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Friday, June 22, 2012

Aalamé Khayaal

1968.

I was walking down Sadar near the Karachi Book Stall, a shop that was very popular for us when we were at school. It was very near where the tram used to stop when we wanted to save a bit of money. 

Good money, believe me :)

The bus fare from Guru Mandir was an Anna (= 4 old Pice) to this place and the tram was 3 Pice from Soldier Bazaar. My house was halfway, so I could take either transport. You saved a whole Pice and after 4 days you had an Anna to buy a thanda paan (kept on ice!!!) at the Bohri Bazaar shop not far from here. That was Farzandaané Ali Kulfi Vaala! Very near the Umar Farooq Gate to a Bohri Bazaar Market.
It was a time when Shias and Sunnis could laugh off as friends and tease each other. I remember going to Bohri Bazaar once with Nasir Zaidi and Kavish Umar. Nasir said, "Yaar yeh tumhaaray Khalifa market mayñ kyooñ aa gaé?" ... and Kavish shot back, saying, "Bhai, jab Farzandaané Ali kulfi aor paan baich rahayñ hoñ to vo kyaa kartay!"
Although Karachi Book Stall was the place for new school books, it also sold a lot of used books of all sorts. I often went there to get SciFi and Philosophy books. Pity it no longer exists. But what good stuff from then exists now, anyway!

Just as I walked into the shop my eyes fell on this 'pamphlet-style' book lying right on top of some Urdu books. It was Aalamé Khayaal by Munshi Ahmad Ali Shaoq Kidvai.

Old and dilapidated cover …


… but the inside was clean.


I could see my grandmother's name
Begum Safdar Ali
(and Shaikh Maqbool Husain Kidwai's name.)

The inside back cover had an announcement
of Shaoq's last published work.


B U T …

 … on the inside back-cover
was a stamp of my grandmother's name.

It was her own book!!!


Huzoor Amma had died in 1936 and her books had been distributed to many cousins of Abi's who lived with her . It had found itself here, in Karachi Book Stall, sold by Mahjamal Phupi's children soon after her early death. They had no interest in such things, I suppose.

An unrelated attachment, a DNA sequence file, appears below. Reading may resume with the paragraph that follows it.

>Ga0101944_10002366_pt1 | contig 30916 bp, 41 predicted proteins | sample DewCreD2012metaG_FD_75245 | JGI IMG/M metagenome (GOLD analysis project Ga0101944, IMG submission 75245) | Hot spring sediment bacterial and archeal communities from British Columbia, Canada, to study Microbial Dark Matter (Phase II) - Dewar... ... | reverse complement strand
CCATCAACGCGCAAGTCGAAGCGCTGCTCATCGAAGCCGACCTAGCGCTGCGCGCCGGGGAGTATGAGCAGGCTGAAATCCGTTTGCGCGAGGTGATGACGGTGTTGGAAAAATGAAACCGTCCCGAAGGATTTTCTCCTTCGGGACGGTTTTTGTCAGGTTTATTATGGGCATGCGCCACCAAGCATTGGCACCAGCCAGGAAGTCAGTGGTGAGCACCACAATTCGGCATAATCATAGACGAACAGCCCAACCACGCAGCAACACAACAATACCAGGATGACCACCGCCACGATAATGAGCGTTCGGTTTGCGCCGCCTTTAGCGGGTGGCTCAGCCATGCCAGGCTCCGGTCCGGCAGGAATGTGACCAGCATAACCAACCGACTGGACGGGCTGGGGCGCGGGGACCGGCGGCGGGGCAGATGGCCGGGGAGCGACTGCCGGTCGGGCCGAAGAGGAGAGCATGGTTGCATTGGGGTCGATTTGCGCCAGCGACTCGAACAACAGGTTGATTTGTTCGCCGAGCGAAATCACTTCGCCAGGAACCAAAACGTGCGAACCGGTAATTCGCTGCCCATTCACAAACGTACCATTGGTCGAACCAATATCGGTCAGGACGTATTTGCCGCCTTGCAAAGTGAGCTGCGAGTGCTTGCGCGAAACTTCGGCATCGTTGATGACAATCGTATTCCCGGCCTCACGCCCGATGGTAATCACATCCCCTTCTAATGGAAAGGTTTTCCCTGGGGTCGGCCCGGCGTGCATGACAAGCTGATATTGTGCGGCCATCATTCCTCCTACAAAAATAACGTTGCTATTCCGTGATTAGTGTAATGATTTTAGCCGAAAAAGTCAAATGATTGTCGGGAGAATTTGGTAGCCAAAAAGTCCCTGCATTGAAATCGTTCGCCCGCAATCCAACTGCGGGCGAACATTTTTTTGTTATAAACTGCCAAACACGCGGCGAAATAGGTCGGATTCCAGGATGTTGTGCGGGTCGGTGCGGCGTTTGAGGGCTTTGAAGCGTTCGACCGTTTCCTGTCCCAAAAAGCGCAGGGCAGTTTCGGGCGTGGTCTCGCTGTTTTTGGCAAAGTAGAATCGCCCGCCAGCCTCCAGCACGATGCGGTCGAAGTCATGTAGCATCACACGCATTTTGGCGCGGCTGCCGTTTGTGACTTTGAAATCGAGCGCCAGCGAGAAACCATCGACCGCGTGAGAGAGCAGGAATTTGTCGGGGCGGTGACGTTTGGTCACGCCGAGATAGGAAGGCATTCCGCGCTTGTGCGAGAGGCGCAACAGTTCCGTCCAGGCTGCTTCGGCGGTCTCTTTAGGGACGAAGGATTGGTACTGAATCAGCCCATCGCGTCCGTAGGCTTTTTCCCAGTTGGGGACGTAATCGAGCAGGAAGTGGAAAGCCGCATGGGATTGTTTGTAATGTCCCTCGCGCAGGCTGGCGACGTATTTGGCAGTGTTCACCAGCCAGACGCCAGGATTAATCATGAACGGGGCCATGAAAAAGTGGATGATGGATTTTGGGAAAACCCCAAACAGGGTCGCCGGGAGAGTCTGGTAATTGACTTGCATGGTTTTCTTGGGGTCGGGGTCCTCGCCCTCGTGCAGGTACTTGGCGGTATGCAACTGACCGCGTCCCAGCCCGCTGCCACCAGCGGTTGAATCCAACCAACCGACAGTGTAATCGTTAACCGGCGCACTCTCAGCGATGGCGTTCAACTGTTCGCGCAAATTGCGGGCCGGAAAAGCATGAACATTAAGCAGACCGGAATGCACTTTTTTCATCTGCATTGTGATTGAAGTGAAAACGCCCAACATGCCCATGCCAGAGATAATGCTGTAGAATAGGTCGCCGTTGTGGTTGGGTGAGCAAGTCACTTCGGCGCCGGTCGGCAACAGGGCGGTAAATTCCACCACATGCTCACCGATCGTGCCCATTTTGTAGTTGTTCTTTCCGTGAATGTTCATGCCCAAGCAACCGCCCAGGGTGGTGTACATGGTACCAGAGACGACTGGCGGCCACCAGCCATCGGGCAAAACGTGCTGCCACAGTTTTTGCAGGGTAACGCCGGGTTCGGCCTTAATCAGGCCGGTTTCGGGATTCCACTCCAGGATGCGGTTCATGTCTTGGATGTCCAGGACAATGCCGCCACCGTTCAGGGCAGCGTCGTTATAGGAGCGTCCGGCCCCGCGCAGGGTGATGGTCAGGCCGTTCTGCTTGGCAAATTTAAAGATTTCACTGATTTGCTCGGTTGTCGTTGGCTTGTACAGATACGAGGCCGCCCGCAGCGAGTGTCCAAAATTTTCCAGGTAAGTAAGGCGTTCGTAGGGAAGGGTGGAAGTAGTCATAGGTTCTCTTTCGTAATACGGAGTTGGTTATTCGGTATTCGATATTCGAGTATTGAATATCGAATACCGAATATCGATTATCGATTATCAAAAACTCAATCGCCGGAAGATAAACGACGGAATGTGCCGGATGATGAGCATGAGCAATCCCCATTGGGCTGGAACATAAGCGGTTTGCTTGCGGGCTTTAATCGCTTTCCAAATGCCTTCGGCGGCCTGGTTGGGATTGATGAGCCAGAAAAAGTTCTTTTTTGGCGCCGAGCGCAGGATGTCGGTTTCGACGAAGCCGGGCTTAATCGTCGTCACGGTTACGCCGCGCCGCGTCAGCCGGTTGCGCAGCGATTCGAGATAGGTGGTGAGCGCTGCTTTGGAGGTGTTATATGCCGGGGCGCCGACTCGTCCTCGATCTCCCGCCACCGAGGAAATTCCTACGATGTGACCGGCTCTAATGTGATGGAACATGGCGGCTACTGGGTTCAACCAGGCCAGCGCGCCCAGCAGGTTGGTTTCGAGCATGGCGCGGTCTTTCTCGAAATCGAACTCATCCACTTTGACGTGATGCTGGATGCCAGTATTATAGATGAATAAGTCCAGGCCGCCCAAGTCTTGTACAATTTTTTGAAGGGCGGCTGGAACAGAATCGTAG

Mahjamal Phupi's father, Sarwar Ali Kidvai, had left for London in 1924 and lived on a house almost opposite Richmond Park. My father met with him when he was a student in UK and I visited him often. In 1971 Nuzhat & I went to see him and took a cassette-player and a tape of his favorite singer Ustaad Abdul Fayyaz Khan (transferred from my 78s) for him. He was thrilled. He said, "I always used to wake up and have Fayyaz's Bhaeraveeñ Thümri playing on my gramophone." He then took me to a corner and said, "Here are some of my books. None of my grandchildren read anything. Take this one that I want you to have — and anything else you want." I took 3 other books, too, but was totally in love with what he had decided to give me. The this he mentioned was Atiya Faizi's work, Sangit of India, given to him by her. I treasure it so much. It has enough anecdotes and stories to keep me reading bits again and again. A post on that will come soon.
 But back to Aalamé Khayaal

The pamphlet I was holding in my hand - thrilled as I really, really was -  was not Aalamé Khayaal's first edition . This second edition did not have Huzoor Amma's picture (I have written about the first edition in my previous post). Printed in 1925, after she had insisted on a second edition, it was slightly revised and printed just two months after Shaoq's death.

This marvelous book cost me 10 annas (65 new Paisa, in case you see this post many years after the word 'anna' has disappeared). That was lot of money in those days. The US $ had already become Rs.10, I think, but I do remember the $ being Rs 1-and-8-annas in my childhood.

Yes. That's how old I am …
… but I will be 24 (again) this year in October :)

The Foreword was by my dadi, as I mentioned in my earlier post. I am posting a couple of pictures from the book below.

Here's the first page from Huzoor Amma.


Here is another piece from her that talks of Western poets.


And, finally, here is a page from the book itself.


Enjoy!

•••••

For another great bookstall, visit this wonderful link
for a post by The Karachi Walla

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1 Comments:

Anonymous Noman said...

Phunchi wohi.n pae khaak jaha.n ka khameer tha; Amazing that you ended up buying your grandmother's own copy! As Rabindranath Tagore said; 'Everything comes to us that belongs to us if we create the capacity to receive it'!

22 June, 2012 13:29

 

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